Acclaimed comedy legend Ross Noble has returned to his first love - live comedy.

The supreme master of stream-of-conscious freewheeling stand-up kicks off the British Isles leg of his 21st tour - Jibber Jabber Jamboree - at the Gaiety Theatre on Monday (October 23).

‘It will be a playful experience for young and old,’ said Ross.

‘Imagine watching someone create a magic carpet on an enchanted loom.

‘Oh, hang on… magic carpets fly, that would smash the loom as it took flight. I haven’t thought that through…

‘That’s what people can expect. Razor sharp observations on things I haven’t thought through.’

Jibber Jabber is one of the famous sayings of Mr T from hit 1980s TV show The A-Team.

Asked if his show is a tribute to Mr T, Ross said: ‘It can be. That would be great, wouldn’t it?

‘Imagine if it was just a very in depth, one-man show about the life of Mr T. That would be brilliant: a real black box type theatre show, just with a single spotlight.’

Ross says the main difference between the Ross of his first tour and now is that ‘he’s got significantly better hotel accommodation’.

‘Also, there are people coming to see me now who came with their parents when they were kids,’ he says.

‘That messes with your head a little bit. I still think of myself as being like 22 or 23 years old, and now I’ve got grown men going: “I saw you when I was 15. And now I’m a professional comedian.”

But he wouldn’t describe himself as an elder statesman of comedy.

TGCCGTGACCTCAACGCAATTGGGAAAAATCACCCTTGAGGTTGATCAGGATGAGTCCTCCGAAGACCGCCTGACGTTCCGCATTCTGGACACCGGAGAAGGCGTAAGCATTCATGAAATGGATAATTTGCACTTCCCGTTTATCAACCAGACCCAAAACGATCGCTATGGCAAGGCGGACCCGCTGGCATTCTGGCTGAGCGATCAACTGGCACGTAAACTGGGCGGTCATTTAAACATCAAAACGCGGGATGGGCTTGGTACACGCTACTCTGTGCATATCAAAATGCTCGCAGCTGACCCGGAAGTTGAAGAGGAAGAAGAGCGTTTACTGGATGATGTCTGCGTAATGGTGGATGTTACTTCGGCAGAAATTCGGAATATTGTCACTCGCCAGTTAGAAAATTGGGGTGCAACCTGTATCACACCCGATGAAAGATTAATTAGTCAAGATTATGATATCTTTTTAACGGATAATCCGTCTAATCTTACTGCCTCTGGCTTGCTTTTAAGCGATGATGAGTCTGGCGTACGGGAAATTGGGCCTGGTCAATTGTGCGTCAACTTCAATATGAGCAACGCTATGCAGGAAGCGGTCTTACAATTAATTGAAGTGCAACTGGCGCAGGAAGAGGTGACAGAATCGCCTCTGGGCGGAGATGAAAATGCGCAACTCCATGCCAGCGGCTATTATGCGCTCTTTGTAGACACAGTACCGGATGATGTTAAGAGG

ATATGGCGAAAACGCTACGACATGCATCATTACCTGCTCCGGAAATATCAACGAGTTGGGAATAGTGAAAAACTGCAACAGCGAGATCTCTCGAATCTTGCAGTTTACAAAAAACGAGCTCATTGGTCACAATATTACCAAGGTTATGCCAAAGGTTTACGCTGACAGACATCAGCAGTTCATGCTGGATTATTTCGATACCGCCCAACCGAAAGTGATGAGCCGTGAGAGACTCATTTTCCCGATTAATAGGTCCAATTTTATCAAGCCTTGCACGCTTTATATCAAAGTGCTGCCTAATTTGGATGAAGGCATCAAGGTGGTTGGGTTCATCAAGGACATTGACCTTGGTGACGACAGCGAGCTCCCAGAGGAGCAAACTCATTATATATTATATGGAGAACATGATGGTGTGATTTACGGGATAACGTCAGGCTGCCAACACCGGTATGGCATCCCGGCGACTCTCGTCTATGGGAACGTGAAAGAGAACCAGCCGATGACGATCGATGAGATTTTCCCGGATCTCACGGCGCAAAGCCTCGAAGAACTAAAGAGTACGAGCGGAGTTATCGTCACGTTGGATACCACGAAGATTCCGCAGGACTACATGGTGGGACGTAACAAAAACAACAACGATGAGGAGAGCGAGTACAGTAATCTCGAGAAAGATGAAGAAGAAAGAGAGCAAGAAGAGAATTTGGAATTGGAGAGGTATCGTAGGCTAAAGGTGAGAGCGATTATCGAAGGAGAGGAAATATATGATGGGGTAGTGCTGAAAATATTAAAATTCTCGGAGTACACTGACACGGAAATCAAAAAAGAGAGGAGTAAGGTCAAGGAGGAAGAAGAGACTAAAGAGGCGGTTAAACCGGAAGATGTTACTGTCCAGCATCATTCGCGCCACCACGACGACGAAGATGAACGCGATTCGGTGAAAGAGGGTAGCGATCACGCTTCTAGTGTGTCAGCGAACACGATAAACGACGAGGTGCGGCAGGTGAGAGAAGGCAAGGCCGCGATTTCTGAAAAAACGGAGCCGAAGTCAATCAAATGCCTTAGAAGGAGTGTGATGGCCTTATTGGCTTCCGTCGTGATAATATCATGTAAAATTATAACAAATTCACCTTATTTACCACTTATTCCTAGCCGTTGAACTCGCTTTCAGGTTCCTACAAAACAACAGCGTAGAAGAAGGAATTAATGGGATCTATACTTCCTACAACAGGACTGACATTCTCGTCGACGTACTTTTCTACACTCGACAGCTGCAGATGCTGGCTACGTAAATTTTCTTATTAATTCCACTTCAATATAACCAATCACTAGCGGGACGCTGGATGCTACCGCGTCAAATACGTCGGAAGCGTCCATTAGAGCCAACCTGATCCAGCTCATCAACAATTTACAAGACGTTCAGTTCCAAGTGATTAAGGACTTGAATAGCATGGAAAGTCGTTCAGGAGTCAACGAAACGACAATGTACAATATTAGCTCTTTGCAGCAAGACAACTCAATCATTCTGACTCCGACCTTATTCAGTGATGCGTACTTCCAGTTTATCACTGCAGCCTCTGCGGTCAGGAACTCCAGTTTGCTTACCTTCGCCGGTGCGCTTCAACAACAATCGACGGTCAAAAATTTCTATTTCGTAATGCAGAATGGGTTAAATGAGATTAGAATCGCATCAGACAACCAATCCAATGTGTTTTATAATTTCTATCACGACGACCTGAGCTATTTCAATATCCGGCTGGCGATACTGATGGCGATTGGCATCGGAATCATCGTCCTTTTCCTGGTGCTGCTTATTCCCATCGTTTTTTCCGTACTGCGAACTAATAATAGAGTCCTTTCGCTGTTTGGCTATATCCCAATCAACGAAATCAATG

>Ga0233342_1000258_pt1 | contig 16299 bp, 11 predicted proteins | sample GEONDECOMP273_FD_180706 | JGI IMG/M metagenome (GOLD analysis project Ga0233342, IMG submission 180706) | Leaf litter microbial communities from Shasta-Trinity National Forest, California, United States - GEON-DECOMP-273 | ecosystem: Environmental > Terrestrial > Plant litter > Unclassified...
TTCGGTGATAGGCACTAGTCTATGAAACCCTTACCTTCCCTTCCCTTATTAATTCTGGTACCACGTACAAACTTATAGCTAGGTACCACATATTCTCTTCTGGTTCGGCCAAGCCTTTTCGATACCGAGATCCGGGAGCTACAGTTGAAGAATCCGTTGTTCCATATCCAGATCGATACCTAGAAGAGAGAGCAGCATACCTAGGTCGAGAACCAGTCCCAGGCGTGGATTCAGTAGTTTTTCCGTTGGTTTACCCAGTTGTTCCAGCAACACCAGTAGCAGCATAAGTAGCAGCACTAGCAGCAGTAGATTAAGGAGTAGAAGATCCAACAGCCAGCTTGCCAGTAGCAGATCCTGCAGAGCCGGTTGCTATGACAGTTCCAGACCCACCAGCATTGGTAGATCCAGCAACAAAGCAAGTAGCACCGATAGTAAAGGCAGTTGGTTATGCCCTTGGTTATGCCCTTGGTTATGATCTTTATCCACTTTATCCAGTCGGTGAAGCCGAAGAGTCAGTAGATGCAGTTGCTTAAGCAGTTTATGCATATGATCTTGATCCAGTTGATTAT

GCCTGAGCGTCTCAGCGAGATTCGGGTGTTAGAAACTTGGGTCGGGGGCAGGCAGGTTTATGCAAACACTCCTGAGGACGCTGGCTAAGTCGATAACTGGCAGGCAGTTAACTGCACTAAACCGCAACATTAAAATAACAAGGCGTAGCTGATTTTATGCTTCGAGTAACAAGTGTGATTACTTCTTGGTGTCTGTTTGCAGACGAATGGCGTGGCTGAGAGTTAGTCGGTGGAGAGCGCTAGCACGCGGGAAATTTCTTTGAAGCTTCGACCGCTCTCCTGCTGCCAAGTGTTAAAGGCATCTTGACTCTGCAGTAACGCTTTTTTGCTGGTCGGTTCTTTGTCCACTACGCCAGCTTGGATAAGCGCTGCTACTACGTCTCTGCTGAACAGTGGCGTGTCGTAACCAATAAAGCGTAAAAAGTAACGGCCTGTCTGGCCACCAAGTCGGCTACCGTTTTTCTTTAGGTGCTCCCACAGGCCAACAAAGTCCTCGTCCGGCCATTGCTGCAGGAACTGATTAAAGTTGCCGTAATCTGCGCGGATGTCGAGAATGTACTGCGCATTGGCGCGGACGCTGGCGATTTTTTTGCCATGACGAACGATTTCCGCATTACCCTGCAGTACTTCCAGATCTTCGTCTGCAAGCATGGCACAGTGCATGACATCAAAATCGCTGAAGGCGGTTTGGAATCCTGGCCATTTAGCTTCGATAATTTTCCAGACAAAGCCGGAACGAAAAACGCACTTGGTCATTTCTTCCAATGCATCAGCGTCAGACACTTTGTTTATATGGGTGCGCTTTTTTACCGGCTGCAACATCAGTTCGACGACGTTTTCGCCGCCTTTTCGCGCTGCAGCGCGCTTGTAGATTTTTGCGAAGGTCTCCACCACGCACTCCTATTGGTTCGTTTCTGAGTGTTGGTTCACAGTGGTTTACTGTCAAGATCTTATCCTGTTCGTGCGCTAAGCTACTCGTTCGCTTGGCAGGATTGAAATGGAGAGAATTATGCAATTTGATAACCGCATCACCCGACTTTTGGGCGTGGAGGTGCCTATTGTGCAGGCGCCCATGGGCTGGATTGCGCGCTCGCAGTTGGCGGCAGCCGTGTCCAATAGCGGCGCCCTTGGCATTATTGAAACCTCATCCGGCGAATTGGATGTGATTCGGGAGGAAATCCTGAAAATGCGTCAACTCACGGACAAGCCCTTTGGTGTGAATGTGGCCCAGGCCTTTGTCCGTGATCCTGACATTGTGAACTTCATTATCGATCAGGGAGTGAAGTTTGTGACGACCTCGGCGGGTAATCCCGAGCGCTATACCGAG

‘The people that get described as elder statesman …some of them are a little bit too confident in their opinions, you know?

‘They start going: “Well, the thing about comedy…” ‘No. Shut up!’

Ross is known for his lengthy shows but he’s happy with his demanding sets.

‘The thing that gets me is comics who sit down. Whenever I see a comic with a chair on stage, I just think: “If you need that chair, do a shorter show. Get up and put some effort in!”’

Ross’s love of crowd interaction and flights of fancy can make each show quite different.

He gets fans who try to see every show to get the full experience.

‘I did the shows in Sydney recently and there was this couple that came three nights running and sat in the same seats,’ he says.

‘I did a different show every night, I’ve done six hours, and I haven’t repeated any of the ideas and then afterwards, they went: “Oh, you never did that bit again that we really liked.” You can’t win.’

Ross’s on-stage persona is close to his real life self: ‘The difference between me onstage and me offstage is that when I’m on stage I show my working out.

‘As I’m talking, my brain is constantly interrupting itself, so I’ll be saying something and then that’ll spark another thing, and then something else will come in - and I explain all that as it happens.

‘I’ll often get halfway through a sentence and just stop - it drives my wife up the wall.’

He adds: ‘I really like being able to let the audience into the way my mind works. That’s also one of the things that was great about having kids.

‘The way they think is the way my head is most of the time. It was perfect. Well, I mean, terrible for actually looking after them… but you know, they’re having a fun time.’

It’s a tradition that fans leave items on stage during the interval for him to use in the second half.

‘Somebody left a pin from a ten-pin bowling alley and then a few nights later, somebody left another one.

‘So I tweeted about it, and over the course of the tour, I got all 10 and we set up a bowling alley in the dressing room.’

The show starts at 7.30pm. Tickets are available from the booking office on 600555 or online at